Rep, Ruth Briggs King, R-Georgetown, talked with attendees of a public meeting she held recently at Indian River Fire Hall to discuss 37th District residents’ flooding and drainage concerns. Officials from the Department of Natural Resources and Environmental Control, Delaware Department of Transportation and Sussex Conversation District were on hand Oct. 9 to answer the public’s questions about flooding problems they have experienced over the years in the Oak Orchard and Long Neck areas.
Per her request, DNREC made presentations on a few topics including:
• Tax ditches in general - what they are, how they are managed in Delaware and how they get approved under Delaware law
• Guinea Creek Tax Ditch project - DNREC provided an update and the time frame for the tax ditch that has been approved to go into effect in the Guinea Creek area
• Oak Orchard Flooding Study - Briggs King and Sen. Gerald Hocker, R-Ocean View, secured secured state funding this past legislative session to find solutions to ongoing flooding problems in the Oak Orchard area. DNREC discussed short-term and long-term solutions that will be implemented as part of the work being done.
Also at the meeting, there were a number of complaints about inadequate drainage even during those smaller rainfall events. Briggs King and Hocker reiterated their concern over how development projects are approved at the county level with seemingly little regard to the overall effect on stormwater management to the area.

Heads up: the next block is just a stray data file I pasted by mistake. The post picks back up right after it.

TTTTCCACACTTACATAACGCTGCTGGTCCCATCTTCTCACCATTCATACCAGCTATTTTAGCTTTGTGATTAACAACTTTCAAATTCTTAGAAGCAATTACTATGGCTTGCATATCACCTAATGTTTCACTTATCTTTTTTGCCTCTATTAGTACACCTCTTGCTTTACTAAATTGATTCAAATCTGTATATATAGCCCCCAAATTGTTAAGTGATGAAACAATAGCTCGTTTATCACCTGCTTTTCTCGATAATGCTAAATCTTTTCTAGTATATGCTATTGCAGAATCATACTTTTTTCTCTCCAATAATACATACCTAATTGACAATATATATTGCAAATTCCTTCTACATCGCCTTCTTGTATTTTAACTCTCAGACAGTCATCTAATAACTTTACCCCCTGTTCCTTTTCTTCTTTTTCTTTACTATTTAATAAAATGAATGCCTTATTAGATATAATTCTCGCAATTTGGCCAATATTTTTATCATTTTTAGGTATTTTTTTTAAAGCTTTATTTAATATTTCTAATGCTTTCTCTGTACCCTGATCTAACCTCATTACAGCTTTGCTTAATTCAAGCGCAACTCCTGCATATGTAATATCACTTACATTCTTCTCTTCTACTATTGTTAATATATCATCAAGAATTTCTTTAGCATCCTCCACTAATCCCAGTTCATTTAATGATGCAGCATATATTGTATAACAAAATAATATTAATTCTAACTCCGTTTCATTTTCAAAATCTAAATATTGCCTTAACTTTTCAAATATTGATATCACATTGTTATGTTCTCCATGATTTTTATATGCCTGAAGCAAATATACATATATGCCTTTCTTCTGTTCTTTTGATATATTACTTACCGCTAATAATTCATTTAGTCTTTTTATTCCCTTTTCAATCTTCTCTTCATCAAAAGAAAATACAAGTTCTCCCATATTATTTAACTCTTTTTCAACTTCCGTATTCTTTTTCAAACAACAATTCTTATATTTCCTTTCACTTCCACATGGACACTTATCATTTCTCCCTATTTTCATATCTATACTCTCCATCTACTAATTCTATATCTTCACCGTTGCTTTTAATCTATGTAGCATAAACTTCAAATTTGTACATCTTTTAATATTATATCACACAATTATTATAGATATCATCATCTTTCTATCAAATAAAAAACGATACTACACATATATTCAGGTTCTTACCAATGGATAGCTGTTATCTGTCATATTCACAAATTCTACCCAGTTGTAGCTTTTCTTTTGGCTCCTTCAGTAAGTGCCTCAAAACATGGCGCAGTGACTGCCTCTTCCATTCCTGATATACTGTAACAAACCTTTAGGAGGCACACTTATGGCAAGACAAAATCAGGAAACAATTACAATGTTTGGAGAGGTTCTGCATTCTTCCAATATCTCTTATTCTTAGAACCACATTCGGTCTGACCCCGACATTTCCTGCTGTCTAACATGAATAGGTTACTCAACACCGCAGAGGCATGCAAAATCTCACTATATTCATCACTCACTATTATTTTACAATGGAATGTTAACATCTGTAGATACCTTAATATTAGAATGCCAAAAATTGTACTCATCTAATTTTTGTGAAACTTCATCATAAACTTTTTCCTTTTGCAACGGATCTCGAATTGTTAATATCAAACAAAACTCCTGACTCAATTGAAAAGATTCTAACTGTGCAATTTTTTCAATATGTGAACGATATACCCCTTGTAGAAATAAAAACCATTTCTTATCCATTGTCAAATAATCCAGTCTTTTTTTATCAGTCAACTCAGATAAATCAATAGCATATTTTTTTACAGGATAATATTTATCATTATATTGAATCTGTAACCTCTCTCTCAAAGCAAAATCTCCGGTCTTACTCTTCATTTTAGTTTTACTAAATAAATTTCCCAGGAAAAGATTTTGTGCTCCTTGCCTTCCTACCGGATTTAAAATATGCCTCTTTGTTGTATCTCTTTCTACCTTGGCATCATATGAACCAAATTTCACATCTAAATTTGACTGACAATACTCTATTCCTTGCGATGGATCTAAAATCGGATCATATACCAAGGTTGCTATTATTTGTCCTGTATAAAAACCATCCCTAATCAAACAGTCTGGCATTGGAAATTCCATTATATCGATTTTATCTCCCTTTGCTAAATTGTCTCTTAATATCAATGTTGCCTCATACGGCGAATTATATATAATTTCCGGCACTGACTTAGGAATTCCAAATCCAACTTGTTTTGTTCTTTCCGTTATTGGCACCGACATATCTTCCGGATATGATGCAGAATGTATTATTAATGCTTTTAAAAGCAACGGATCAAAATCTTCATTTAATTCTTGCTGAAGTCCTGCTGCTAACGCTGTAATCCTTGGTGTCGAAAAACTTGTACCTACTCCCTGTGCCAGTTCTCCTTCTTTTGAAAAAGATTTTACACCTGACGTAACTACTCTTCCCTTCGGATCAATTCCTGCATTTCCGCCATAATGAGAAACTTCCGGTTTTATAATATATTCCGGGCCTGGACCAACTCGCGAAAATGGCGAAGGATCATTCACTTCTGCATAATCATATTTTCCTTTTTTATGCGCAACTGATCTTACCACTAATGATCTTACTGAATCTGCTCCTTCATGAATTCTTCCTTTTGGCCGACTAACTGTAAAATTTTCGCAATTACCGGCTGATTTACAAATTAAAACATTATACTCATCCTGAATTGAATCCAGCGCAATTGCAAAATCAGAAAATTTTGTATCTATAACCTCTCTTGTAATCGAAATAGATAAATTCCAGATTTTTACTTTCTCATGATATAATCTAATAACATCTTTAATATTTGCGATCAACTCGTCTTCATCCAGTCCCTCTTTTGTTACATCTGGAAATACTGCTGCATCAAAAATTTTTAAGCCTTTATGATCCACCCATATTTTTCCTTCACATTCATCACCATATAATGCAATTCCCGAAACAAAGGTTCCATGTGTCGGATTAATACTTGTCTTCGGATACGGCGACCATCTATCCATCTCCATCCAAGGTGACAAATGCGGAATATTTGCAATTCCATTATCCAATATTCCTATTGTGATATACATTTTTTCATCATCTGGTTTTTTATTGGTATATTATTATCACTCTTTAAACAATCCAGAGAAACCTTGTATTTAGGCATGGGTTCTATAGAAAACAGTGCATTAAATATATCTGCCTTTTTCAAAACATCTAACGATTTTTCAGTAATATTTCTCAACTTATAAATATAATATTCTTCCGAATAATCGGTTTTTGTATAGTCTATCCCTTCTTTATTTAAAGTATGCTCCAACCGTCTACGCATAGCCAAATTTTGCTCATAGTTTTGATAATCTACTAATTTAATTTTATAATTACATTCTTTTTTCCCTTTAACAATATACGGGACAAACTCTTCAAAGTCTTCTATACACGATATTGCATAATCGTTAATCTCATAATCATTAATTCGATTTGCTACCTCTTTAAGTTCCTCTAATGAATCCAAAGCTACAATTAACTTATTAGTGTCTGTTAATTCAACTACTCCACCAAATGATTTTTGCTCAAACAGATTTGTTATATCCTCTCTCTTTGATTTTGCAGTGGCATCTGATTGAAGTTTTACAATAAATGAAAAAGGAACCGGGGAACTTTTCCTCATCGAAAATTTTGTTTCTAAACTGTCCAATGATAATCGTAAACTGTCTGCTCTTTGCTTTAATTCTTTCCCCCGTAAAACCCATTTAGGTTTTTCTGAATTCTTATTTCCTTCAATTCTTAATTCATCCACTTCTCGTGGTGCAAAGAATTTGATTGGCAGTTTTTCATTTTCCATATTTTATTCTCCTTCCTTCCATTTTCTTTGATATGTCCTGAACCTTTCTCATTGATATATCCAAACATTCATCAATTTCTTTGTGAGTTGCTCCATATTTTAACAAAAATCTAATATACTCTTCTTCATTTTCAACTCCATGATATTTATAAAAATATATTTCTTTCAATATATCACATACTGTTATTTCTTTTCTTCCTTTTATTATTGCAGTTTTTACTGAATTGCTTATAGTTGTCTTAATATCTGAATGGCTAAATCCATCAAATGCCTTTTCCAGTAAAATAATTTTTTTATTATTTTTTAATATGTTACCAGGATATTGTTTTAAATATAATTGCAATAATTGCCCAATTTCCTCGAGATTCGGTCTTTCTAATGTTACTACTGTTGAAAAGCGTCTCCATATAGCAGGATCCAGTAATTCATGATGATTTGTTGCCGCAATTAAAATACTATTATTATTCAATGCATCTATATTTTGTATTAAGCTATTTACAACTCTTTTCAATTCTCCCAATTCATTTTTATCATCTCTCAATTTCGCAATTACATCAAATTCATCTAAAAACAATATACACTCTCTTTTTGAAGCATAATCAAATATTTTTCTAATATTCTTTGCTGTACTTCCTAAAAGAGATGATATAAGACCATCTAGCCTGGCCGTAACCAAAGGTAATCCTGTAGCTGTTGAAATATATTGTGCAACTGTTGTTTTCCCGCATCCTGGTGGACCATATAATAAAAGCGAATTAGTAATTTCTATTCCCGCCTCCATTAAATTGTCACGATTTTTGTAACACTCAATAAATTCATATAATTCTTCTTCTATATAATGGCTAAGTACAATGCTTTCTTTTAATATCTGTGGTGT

Briggs King and Hocker have been increasingly concerned that there are potential flaws with the permitting and approval processes, and possibly even with the recommended design process, especially on large-scale development projects. As they stated at the meeting, a coordinated, countywide stormwater management effort is needed, publicly calling on Sussex County officials to meet with them at the table to discuss how to make improvements and provide long-term relief for the residents in the Oak Orchard and Long Neck areas. They said without a comprehensive plan for land development in Sussex County these flooding and drainage issues will continue to only get worse.